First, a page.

Topic: The Under-Appreciated Role of the GI Metabolome by David Quig PhD
A Gut Feeling - Atlanta, GA - March 2 - 6, 2016
The gastrointestinal (GI) metabolome has a huge role in detoxification of xenobiotic chemical entities and metals. This presentation will elucidate the numerous clinically relevant mechanisms by which the metabolic activity of the microbiome adversely affects innate detoxification. In addition, a brief overview of the revolutionary evidence-based proteomic method of identification of gastrointestinal microbes will be presented. The GI metabolome affects detoxification in the gut as well as systemically. Microbial metabolites and their cellular constituents can impact the capacity of all three phases of hepatic detoxification, arsenic detoxification, and inflammation and oxidative stress. There are at least three ways that a dysbiotic gut can adversely affect methionine metabolism (methylation and transsulfuration) that is central to detoxification, and the quenching of reactive oxygen species (ROS). The increased ROS further perpetuate a viscous cycle of disruption. The competing roles of Nrf2, and its’ evil twin Nf-kB, will be highlighted and phytonutrient intervention will be discussed as a means to restore detoxification and cellular adaptive responses that are mediated by the Nrf2-ARE signaling pathway. In the latter regard the importance of supporting “healthy” levels of Lactobacilli, and other beneficial/commensal bacteria will be emphasized. The information presented will enable practitioners to apply the principles immediately in clinical practice.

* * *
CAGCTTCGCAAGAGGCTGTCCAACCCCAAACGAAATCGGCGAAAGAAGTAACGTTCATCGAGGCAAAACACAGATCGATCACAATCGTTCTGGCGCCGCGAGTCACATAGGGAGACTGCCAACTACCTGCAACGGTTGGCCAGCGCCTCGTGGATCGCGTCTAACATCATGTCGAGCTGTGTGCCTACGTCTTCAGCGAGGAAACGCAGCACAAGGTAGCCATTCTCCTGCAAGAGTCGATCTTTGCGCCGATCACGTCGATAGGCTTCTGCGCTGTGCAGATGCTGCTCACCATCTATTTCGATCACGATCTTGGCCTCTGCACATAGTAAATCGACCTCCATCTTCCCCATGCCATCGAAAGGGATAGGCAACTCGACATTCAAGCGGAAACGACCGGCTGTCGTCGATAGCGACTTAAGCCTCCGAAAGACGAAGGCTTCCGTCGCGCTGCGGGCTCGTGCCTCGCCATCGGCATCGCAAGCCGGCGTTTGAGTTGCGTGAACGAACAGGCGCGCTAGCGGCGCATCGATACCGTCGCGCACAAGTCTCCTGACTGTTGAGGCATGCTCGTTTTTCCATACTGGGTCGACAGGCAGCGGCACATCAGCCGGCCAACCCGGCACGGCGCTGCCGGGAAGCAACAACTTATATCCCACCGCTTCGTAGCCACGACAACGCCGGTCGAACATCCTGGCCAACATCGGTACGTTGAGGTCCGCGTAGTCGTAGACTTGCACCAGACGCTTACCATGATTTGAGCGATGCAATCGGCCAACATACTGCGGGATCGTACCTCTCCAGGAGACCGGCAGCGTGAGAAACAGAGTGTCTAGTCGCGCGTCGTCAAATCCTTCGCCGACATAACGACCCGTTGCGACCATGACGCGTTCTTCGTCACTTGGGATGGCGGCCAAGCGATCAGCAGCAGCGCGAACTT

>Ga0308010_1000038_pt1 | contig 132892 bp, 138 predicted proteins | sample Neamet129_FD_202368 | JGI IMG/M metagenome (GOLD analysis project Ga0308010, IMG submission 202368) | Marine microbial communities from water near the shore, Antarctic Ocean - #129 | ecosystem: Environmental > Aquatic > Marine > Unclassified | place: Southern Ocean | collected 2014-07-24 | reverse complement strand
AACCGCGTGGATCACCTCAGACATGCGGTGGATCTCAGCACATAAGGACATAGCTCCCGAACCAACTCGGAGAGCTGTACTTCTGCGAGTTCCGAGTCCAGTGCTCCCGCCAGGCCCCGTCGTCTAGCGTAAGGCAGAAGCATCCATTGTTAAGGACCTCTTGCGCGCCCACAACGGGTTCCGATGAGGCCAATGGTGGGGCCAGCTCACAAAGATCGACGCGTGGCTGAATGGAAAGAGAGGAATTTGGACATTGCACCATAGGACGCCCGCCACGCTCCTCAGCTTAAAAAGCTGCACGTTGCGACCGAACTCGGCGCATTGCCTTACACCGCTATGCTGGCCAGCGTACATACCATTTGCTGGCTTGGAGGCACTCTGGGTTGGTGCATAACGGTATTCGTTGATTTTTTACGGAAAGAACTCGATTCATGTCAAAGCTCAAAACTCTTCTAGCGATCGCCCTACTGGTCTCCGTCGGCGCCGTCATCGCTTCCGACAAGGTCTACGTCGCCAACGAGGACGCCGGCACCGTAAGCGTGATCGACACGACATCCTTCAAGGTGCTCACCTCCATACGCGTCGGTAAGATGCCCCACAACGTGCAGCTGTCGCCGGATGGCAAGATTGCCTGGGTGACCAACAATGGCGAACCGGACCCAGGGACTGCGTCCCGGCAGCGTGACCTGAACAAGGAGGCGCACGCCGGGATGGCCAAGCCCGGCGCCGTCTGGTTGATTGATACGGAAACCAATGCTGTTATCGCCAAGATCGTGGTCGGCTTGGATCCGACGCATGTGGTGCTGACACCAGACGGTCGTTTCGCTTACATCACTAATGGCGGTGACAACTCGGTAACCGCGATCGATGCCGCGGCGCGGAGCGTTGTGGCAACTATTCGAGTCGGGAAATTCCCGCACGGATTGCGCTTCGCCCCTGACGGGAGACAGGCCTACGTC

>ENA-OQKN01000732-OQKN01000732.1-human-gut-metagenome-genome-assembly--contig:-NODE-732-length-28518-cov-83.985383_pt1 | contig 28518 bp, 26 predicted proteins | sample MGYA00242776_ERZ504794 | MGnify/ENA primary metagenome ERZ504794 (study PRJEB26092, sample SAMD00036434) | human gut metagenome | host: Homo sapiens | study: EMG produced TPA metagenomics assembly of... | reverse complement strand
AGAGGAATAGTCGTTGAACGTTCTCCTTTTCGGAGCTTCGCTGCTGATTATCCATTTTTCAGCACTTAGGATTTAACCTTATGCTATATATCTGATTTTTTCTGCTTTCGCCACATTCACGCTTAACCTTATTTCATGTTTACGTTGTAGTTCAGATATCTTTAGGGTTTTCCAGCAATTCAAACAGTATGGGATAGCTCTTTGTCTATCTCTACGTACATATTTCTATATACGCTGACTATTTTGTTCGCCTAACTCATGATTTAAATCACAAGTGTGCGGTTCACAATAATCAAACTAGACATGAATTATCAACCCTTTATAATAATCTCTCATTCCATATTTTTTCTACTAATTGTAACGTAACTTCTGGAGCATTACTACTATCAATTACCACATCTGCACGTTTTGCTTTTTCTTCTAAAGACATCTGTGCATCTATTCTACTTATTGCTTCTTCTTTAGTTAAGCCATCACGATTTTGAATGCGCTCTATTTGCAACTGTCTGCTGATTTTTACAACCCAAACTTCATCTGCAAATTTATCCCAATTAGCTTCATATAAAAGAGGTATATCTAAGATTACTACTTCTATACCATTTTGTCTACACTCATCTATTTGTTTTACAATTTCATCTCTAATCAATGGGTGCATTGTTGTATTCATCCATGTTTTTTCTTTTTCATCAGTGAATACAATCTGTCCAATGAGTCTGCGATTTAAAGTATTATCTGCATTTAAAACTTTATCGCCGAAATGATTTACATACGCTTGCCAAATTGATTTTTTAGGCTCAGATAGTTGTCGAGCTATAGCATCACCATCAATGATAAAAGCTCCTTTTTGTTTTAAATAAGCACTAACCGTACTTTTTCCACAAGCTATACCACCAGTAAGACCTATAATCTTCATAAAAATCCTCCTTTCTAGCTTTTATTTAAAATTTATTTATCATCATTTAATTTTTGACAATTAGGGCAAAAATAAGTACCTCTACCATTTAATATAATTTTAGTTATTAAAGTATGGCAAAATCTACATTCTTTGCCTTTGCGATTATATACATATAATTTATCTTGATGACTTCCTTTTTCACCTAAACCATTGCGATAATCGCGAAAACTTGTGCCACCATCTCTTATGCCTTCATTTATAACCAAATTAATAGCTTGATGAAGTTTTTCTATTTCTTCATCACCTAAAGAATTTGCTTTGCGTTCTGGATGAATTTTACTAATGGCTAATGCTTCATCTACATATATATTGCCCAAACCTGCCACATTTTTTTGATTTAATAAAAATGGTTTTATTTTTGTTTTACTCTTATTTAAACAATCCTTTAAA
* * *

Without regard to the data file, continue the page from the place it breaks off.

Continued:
1. Explain the numerous ways by which a dysbiotic gastrointestinal microbiome can significantly compromise systemic innate detoxification processes.
2. Explain how to use objective laboratory tests to evaluate the status of innate detoxification, and identify root causes of bottlenecks in the biochemical processes.
3. Explain the evidence-based fundamentals involved in the revolutionary proteomic method of identification of gastrointestinal microbes.
4. Identify the gut-derived mechanisms associated with the balance between Nf-kB and Nrf2 as it affects gastrointestinal and systemic inflammation and immune function.
5. Integrate the relationships among the gastrointestinal metabolome, short-chain fatty acids, amino acid metabolism and intracellular signaling pathways in the optimization of innate detoxification.
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